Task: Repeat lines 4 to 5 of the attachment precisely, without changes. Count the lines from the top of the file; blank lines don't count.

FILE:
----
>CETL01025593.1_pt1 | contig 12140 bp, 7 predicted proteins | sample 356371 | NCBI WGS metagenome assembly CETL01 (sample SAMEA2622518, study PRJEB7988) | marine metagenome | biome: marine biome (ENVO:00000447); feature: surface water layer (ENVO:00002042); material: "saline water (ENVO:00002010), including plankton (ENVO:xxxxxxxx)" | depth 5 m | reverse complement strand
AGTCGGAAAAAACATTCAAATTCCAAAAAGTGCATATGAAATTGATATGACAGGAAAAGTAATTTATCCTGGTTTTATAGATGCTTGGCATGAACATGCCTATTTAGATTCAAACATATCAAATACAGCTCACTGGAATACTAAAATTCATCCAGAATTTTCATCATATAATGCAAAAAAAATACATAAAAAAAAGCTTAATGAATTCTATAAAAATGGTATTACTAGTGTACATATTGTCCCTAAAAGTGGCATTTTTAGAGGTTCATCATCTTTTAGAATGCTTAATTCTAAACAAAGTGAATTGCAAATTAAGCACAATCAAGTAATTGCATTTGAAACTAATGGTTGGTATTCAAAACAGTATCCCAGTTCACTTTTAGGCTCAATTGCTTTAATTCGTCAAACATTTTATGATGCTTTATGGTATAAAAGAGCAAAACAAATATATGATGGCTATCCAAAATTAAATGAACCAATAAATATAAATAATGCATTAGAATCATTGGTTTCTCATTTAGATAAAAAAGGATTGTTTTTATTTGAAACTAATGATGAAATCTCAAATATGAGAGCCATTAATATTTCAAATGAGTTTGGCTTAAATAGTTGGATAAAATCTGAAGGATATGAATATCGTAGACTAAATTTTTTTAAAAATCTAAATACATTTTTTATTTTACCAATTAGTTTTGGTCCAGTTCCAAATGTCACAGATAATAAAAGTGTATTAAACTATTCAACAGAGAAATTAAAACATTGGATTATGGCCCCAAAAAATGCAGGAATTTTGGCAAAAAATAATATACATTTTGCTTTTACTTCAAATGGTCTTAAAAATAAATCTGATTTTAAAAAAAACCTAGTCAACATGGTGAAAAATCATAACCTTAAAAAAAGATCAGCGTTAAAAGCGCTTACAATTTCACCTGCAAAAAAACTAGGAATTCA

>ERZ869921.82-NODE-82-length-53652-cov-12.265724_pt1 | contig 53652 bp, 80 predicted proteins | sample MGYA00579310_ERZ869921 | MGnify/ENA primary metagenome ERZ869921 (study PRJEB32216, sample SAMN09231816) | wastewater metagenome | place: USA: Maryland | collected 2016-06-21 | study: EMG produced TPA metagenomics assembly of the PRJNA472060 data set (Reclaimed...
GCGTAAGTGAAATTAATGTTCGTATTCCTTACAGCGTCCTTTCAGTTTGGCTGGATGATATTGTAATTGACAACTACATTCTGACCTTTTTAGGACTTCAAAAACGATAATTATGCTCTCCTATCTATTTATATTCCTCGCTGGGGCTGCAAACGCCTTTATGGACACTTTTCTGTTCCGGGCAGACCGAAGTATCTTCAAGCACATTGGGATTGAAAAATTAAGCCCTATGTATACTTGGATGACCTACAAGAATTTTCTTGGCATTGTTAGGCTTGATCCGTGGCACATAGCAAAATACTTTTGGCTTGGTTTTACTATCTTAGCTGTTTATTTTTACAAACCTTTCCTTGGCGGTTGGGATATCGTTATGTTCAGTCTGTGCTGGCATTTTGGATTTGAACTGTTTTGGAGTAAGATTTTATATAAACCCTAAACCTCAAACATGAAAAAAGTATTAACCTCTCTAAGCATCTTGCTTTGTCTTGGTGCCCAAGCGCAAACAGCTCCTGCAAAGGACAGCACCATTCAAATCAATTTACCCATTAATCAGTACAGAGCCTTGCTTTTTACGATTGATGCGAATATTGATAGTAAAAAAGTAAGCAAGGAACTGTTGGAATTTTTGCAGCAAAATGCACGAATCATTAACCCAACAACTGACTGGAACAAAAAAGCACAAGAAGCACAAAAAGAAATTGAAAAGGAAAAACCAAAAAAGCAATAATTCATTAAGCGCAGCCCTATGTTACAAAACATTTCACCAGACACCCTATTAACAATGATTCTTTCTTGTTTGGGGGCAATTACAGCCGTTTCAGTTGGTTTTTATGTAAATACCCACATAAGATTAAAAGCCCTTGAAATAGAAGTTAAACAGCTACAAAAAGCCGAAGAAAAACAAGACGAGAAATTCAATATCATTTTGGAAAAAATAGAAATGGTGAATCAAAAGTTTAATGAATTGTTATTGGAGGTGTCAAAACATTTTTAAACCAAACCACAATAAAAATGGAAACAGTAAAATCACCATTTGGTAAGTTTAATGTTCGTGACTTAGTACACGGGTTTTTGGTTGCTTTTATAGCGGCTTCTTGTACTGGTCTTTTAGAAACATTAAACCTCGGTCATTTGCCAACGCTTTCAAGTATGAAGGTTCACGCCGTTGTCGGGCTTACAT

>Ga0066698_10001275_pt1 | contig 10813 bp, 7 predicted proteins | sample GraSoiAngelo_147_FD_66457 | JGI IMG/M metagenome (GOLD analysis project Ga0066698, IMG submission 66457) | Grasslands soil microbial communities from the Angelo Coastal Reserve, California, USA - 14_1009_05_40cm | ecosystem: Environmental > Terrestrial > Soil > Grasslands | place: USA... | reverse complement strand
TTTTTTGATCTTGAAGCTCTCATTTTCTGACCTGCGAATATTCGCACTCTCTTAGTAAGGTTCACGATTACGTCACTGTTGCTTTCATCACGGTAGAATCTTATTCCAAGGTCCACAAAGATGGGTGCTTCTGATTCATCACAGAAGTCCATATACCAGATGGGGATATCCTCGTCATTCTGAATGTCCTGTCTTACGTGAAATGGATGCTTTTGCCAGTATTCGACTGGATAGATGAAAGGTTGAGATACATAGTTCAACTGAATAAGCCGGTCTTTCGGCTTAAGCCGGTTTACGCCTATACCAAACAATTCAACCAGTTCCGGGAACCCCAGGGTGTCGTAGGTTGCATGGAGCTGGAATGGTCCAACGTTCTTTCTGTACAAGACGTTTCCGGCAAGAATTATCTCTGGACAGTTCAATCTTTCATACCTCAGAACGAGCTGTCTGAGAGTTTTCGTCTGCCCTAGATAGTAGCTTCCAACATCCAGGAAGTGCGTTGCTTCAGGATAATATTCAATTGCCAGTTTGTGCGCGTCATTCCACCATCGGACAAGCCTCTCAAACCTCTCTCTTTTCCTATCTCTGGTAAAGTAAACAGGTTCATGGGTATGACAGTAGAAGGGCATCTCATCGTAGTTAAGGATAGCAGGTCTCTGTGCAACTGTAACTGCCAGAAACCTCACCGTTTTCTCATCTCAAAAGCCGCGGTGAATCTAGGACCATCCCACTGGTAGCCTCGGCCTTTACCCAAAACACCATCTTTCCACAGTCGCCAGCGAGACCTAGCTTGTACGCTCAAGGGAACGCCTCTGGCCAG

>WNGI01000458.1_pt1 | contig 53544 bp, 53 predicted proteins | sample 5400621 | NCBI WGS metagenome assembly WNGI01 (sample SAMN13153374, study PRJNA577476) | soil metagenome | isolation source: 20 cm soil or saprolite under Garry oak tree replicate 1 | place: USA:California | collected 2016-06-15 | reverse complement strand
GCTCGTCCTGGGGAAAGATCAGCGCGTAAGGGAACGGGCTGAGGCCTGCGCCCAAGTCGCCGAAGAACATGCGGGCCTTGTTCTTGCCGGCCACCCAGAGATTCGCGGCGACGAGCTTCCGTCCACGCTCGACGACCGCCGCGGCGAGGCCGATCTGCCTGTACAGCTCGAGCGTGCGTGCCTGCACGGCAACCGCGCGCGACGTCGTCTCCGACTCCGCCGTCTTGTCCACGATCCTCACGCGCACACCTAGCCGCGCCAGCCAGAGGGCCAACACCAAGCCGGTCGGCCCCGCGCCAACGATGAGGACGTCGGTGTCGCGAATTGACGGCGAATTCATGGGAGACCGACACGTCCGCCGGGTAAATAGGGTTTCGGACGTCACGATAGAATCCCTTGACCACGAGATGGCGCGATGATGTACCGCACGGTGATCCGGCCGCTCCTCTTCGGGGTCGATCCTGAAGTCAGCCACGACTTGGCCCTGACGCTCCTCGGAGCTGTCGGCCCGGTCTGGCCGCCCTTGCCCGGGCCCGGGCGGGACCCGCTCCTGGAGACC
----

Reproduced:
GCGTAAGTGAAATTAATGTTCGTATTCCTTACAGCGTCCTTTCAGTTTGGCTGGATGATATTGTAATTGACAACTACATTCTGACCTTTTTAGGACTTCAAAAACGATAATTATGCTCTCCTATCTATTTATATTCCTCGCTGGGGCTGCAAACGCCTTTATGGACACTTTTCTGTTCCGGGCAGACCGAAGTATCTTCAAGCACATTGGGATTGAAAAATTAAGCCCTATGTATACTTGGATGACCTACAAGAATTTTCTTGGCATTGTTAGGCTTGATCCGTGGCACATAGCAAAATACTTTTGGCTTGGTTTTACTATCTTAGCTGTTTATTTTTACAAACCTTTCCTTGGCGGTTGGGATATCGTTATGTTCAGTCTGTGCTGGCATTTTGGATTTGAACTGTTTTGGAGTAAGATTTTATATAAACCCTAAACCTCAAACATGAAAAAAGTATTAACCTCTCTAAGCATCTTGCTTTGTCTTGGTGCCCAAGCGCAAACAGCTCCTGCAAAGGACAGCACCATTCAAATCAATTTACCCATTAATCAGTACAGAGCCTTGCTTTTTACGATTGATGCGAATATTGATAGTAAAAAAGTAAGCAAGGAACTGTTGGAATTTTTGCAGCAAAATGCACGAATCATTAACCCAACAACTGACTGGAACAAAAAAGCACAAGAAGCACAAAAAGAAATTGAAAAGGAAAAACCAAAAAAGCAATAATTCATTAAGCGCAGCCCTATGTTACAAAACATTTCACCAGACACCCTATTAACAATGATTCTTTCTTGTTTGGGGGCAATTACAGCCGTTTCAGTTGGTTTTTATGTAAATACCCACATAAGATTAAAAGCCCTTGAAATAGAAGTTAAACAGCTACAAAAAGCCGAAGAAAAACAAGACGAGAAATTCAATATCATTTTGGAAAAAATAGAAATGGTGAATCAAAAGTTTAATGAATTGTTATTGGAGGTGTCAAAACATTTTTAAACCAAACCACAATAAAAATGGAAACAGTAAAATCACCATTTGGTAAGTTTAATGTTCGTGACTTAGTACACGGGTTTTTGGTTGCTTTTATAGCGGCTTCTTGTACTGGTCTTTTAGAAACATTAAACCTCGGTCATTTGCCAACGCTTTCAAGTATGAAGGTTCACGCCGTTGTCGGGCTTACAT

>Ga0066698_10001275_pt1 | contig 10813 bp, 7 predicted proteins | sample GraSoiAngelo_147_FD_66457 | JGI IMG/M metagenome (GOLD analysis project Ga0066698, IMG submission 66457) | Grasslands soil microbial communities from the Angelo Coastal Reserve, California, USA - 14_1009_05_40cm | ecosystem: Environmental > Terrestrial > Soil > Grasslands | place: USA... | reverse complement strand